Monday, January 05, 2009

why celebrity sucks

The "internets" can be a glorious thing, connecting new folks, reacquainting old friends, globally linking art, music, science, providing tons of useful and useless information, opening avenues of expression, etc., etc. But the wealth of information can be too much, too. All of this 24-7 access is erasing any notions we have of privacy. If you're perpetually plugged in, when can you turn it off? Can you ever?

The fact that Steve Jobs had to issue a statement about his health today pisses me off immeasurably. And this sort of online dredging and continuation of the speculation makes me sick. I know that Jobs is the godlike figurehead of Apple, and so much of its recent resurgence can be traced to him, so of course the industry attaches importance to the possibility of a change of power at the helm. But he's a person, too, with a family, who shouldn't have to talk about his health until (and if) he's ready to.

What is a "celebrity's" responsibility to the public? Should the Travoltas have to release a succession of statements after the tragic death of their son? Should the public try to tear apart the wording of all of these statements, and if unsatisfied, speculate as to their accuracy? At such a confusing and unhappy time how accountable should they be? Why shouldn't they put out their version for the masses? What do they owe us? And why is the "internets" more interested in the parents' private romantic lives than the story at hand?

Of course both of these stories are dramatic and interesting. But the vulture-like death watch and seamy interpretation of a minor's death leave a bad taste in the mouth. I have been interested in the lives of the rich and famous, like anyone else, I suppose. When I lived in NYC I saw more famous people than I can count. Some I actually was lucky enough to speak to, or have small interactions with, like David Bowie, Steve Martin. Some were pleasant and charming surprises, like Richard Gere, Sharon Stone. Some I just happily caught a glimpse of: Michael Caine, Andy Warhol, Mick Jones, Jean-Michel Basquiat, Michael Palin.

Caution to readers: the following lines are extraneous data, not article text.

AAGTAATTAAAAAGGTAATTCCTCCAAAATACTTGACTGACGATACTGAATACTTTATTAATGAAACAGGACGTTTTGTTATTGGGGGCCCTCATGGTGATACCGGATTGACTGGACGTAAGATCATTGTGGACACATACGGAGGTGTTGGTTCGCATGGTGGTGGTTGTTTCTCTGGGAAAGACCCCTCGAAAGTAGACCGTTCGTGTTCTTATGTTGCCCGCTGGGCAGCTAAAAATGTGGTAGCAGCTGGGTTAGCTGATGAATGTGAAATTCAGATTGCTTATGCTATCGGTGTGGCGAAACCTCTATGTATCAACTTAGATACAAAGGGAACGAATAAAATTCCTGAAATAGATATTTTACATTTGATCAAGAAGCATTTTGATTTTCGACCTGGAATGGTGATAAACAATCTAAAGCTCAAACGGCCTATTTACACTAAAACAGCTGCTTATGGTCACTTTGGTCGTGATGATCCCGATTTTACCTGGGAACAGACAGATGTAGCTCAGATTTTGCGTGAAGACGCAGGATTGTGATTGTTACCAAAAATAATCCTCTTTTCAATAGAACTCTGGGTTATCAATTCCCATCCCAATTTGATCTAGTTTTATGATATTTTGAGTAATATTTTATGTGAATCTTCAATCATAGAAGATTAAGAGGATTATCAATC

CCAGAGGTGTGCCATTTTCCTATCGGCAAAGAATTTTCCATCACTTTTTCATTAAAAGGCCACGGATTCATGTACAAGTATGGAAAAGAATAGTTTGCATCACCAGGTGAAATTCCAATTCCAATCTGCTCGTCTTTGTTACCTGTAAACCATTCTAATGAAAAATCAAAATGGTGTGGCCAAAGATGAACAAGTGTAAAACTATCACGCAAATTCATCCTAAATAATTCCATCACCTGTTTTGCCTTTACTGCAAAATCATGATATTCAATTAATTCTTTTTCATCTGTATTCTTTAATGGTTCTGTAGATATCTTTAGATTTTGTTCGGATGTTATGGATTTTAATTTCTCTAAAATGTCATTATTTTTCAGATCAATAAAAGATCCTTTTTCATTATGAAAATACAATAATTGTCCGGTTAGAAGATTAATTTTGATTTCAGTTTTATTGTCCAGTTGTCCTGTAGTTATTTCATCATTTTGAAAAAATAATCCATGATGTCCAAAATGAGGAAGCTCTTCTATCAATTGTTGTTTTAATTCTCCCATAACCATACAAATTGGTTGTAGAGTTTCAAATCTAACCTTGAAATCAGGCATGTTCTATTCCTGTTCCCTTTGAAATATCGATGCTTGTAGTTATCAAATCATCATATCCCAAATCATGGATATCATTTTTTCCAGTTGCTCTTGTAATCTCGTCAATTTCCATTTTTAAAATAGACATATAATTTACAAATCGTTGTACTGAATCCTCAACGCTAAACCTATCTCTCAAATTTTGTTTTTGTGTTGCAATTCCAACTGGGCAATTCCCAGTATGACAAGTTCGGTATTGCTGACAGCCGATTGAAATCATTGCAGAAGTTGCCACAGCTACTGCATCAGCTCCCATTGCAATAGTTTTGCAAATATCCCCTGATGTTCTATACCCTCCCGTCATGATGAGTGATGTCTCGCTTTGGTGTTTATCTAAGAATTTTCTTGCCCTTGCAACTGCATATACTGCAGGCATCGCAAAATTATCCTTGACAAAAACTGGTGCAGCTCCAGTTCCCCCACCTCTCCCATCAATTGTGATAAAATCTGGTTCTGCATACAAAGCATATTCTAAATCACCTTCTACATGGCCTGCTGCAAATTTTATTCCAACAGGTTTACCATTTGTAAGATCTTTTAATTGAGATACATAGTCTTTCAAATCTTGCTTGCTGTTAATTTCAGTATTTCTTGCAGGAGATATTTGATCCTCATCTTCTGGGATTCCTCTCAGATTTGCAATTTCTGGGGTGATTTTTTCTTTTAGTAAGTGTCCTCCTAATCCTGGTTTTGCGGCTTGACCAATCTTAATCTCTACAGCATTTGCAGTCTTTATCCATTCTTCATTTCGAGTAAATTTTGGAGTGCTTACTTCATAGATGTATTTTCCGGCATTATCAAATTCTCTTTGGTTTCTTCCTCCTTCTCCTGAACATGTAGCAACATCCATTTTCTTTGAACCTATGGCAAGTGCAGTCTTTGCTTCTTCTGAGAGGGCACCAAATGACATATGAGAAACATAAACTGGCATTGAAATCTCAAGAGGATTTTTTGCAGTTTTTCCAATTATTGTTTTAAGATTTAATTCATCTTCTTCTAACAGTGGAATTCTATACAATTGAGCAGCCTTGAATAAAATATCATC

Sometimes it's best not to meet an idol, you might be disappointed when you encounter them in real life, as they might be too real. But it was always fun, that moment of recognition. Of course the internet wasn't really happening then. If there were rumors floating, they were by word-of-mouth, and folks treated them with the proper seriousness or disdain, depending on the current blood-alcohol level of the moment in question. But today, with the internet, and anyone being able to write and post anything about anyone, this sort of gossiping has just gotten out of hand. No matter how full of b.s. a statement is, somehow, when it is in "print," it carries more weight.

This all reminds me of a story my dad once told me, about when he was a political reporter for the Newark Daily News. He was on the beat in Trenton, N.J., and was hanging out with the other reporters, probably pals from the Asbury Park Press, Star Ledger, etc., when someone burst into the room and announced that so-and-so politician, who had earlier delivered a speech, was currently upstairs in the hotel with a girl, not his wife. My dad said the reporters all looked at each other and then told the guy to get lost. That wasn't news, and it just wasn't done.

I guess many people would think that we need more transparency, and my dad and his colleagues were "covering it up," or something. I'm not sure. Politicians are after power, always have been, always will. Sex and sexual liaisons come with the power, for some. I'm not naive, so the situation doesn't shock me. I'm not sure how relevant that politician's affair or fling was, however, to anyone but he and his wife and the woman upstairs with him.

I'm not advocating for us to all stick our heads in the sand. But human nature, and its frailties, are a given. What we have a choice about is whether we want to help stir the mud.


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